Friday 18 February 2011

Death Walks on High Heels [1971]

As if to demonstrate that I do actually possess some discernment and don't think every film I watch is wonderful, along comes Luciano Ercoli's DEATH WALKS ON HIGH HEELS.  Those of you who have been paying attention may already have guessed from its bizarre title that this is another example of the giallo.  Unfortunately it is a particularly inept example.

All the elements are there but they are put together with such a lazy and cynical disregard for the audience, as though the film-makers think all they have to do is dream up a convoluted plot, add a dash of gore and a whole heap of nudity and the audiences will come running.  It misses the whole point of the giallo which is style; it is such a robust genre that it can bear any amount of sleaze or bad taste, as long as it is carried off with style.  Very little of that style is in evidence here, so the film comes off as merely tawdry.  Furthermore, in tacit acceptance that the film is floundering, the director goes for some very broad comedy which doesn't work at all.  To make matters worse the film is set largely in an English coastal village.  This isn't a problem in itself until you consider that most of the cast are swarthy foreigners, which leads to some rather odd looking characters.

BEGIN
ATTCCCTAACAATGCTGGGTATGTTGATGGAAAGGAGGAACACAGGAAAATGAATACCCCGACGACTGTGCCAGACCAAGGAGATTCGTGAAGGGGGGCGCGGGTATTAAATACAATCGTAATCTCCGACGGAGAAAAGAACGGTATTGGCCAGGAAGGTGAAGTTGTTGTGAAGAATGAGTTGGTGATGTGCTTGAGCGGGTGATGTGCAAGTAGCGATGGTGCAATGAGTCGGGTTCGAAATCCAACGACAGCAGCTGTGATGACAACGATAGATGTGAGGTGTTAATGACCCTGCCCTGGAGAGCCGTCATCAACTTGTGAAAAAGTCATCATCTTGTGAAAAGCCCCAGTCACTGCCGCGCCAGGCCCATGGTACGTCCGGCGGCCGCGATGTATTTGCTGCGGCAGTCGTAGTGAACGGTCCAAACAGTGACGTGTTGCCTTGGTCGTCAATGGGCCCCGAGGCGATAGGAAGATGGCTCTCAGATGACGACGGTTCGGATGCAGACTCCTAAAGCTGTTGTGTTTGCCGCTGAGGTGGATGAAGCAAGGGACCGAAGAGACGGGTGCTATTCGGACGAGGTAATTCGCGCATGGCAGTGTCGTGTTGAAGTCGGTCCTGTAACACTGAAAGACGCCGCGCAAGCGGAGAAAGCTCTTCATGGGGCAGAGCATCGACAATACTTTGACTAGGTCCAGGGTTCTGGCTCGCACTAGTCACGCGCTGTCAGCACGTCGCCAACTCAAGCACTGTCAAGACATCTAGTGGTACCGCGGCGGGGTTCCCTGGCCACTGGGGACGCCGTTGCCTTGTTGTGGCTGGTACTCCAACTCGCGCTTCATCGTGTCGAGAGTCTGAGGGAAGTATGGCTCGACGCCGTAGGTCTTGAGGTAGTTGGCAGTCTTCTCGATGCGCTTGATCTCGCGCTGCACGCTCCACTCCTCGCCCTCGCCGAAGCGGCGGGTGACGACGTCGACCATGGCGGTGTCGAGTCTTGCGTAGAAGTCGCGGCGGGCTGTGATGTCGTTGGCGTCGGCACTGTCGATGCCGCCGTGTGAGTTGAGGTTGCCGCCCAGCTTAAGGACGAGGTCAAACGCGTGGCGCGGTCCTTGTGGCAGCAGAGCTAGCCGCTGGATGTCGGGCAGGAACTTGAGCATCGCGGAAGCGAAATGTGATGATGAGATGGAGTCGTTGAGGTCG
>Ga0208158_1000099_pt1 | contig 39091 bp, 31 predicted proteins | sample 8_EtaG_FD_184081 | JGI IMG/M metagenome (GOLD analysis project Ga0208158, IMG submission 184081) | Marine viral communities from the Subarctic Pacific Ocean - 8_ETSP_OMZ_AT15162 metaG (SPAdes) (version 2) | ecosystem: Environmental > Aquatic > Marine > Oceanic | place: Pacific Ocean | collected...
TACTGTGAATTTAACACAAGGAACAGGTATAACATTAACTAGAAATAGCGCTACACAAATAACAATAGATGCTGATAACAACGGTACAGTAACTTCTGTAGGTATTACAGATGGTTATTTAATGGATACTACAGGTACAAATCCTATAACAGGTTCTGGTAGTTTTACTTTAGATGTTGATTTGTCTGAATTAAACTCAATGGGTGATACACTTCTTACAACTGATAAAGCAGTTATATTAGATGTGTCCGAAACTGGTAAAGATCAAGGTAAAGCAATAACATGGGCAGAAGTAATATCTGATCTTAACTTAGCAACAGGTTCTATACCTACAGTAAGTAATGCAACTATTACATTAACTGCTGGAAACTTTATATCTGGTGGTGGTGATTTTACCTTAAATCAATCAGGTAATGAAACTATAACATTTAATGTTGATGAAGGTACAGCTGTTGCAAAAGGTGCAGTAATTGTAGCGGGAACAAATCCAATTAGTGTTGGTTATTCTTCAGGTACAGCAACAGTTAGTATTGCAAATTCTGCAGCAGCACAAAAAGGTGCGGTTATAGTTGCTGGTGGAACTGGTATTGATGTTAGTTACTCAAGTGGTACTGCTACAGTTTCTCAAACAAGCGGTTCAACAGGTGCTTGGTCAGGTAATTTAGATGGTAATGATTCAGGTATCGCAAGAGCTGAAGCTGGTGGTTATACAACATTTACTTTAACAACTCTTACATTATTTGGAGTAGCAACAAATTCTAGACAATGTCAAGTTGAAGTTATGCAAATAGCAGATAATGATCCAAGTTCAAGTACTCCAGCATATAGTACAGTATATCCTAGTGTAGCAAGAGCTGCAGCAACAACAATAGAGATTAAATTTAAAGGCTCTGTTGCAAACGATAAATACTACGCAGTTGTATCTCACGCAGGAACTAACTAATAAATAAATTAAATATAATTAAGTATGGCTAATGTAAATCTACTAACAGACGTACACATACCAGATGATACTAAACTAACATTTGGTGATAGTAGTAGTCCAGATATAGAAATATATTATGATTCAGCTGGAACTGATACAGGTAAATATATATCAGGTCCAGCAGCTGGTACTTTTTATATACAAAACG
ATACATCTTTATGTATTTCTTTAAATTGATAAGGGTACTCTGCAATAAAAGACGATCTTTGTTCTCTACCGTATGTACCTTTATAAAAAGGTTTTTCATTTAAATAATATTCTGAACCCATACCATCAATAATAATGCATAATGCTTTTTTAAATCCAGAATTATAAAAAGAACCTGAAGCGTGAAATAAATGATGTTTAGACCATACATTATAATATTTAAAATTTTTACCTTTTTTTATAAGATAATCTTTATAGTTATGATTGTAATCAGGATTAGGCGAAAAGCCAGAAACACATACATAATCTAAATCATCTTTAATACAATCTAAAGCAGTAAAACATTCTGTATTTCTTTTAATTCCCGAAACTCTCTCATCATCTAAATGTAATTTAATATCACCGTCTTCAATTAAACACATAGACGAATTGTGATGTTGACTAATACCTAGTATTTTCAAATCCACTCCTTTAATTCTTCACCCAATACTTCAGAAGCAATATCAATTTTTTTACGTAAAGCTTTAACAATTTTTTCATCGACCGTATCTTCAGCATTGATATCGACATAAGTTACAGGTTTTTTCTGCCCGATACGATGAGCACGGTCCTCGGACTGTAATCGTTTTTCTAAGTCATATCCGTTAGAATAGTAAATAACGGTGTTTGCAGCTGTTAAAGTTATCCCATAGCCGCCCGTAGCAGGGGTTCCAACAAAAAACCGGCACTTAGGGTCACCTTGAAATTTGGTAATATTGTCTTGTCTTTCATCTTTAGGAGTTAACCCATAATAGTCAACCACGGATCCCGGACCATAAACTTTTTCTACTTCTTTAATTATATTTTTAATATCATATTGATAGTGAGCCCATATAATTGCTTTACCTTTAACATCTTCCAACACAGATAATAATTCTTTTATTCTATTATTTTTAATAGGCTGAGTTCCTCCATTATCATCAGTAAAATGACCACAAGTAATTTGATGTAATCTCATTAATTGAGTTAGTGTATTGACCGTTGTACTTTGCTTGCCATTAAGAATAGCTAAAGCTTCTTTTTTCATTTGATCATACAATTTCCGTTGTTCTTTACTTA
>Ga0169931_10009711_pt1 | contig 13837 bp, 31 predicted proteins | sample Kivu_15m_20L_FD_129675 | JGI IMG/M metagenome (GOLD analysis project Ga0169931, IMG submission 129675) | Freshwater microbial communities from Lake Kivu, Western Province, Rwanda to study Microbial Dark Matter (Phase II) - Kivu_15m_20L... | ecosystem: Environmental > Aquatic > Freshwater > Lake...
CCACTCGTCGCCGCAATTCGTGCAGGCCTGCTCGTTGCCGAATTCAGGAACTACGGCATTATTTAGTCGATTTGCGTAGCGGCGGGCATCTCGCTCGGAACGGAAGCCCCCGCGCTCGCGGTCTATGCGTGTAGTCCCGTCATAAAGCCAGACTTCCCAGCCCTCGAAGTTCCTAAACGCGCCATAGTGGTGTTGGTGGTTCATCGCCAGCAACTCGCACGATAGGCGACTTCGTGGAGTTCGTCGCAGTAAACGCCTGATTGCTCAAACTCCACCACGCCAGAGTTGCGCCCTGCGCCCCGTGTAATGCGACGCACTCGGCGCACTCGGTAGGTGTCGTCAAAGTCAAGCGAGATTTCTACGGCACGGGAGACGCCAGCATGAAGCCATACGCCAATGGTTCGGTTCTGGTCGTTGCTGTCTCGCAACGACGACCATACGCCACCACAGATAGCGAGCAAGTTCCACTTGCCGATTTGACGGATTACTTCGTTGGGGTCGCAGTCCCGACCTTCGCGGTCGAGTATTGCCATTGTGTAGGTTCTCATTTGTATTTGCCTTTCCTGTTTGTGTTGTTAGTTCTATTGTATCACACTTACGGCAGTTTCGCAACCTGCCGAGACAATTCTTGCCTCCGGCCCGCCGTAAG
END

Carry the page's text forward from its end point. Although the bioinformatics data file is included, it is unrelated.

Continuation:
The oddjob man and the barmaid.  English as ... antipasti

Inspectors Bergson and Baxter of the Polizia ... I mean 'the Yard'.
There is very little else to add apart from noting the presence of Frank Wolff, the sole English actor in the cast, who worked almost exclusively on the continent, most memorably in Sergio Leone's epic ONCE UPON A TIME IN THE WEST.

Frank Wolff
He's actually not too bad in this, giving a better performance than the script deserves.  How can you take seriously a line such as "I'll be back tomorrow to talk to Captain Lenny about the boat, but then I'll have to rush off again as I've got to do a pretty delicate eye operation on a man who's losing his sight."

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